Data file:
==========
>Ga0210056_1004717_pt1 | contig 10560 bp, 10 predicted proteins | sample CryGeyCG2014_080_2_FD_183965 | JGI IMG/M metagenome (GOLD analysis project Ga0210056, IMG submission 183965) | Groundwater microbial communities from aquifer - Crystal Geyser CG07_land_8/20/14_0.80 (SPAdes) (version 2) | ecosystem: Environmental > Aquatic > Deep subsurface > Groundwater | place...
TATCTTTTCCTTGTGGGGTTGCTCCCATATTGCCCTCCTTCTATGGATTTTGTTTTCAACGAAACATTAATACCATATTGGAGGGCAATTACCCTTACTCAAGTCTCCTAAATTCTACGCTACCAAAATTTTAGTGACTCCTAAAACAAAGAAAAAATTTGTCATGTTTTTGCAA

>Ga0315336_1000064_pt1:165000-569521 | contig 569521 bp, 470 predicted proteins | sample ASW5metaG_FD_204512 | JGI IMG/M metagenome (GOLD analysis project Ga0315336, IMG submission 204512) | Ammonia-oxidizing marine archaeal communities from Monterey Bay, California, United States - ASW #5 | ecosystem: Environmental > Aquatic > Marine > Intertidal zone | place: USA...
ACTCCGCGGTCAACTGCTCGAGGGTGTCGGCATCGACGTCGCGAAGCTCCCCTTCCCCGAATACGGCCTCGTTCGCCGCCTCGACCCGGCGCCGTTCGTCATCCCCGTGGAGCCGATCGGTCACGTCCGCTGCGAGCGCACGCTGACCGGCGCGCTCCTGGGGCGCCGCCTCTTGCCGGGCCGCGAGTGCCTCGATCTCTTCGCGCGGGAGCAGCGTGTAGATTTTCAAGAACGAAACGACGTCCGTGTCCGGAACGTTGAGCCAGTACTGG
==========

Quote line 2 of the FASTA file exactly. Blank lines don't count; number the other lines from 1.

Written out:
TATCTTTTCCTTGTGGGGTTGCTCCCATATTGCCCTCCTTCTATGGATTTTGTTTTCAACGAAACATTAATACCATATTGGAGGGCAATTACCCTTACTCAAGTCTCCTAAATTCTACGCTACCAAAATTTTAGTGACTCCTAAAACAAAGAAAAAATTTGTCATGTTTTTGCAA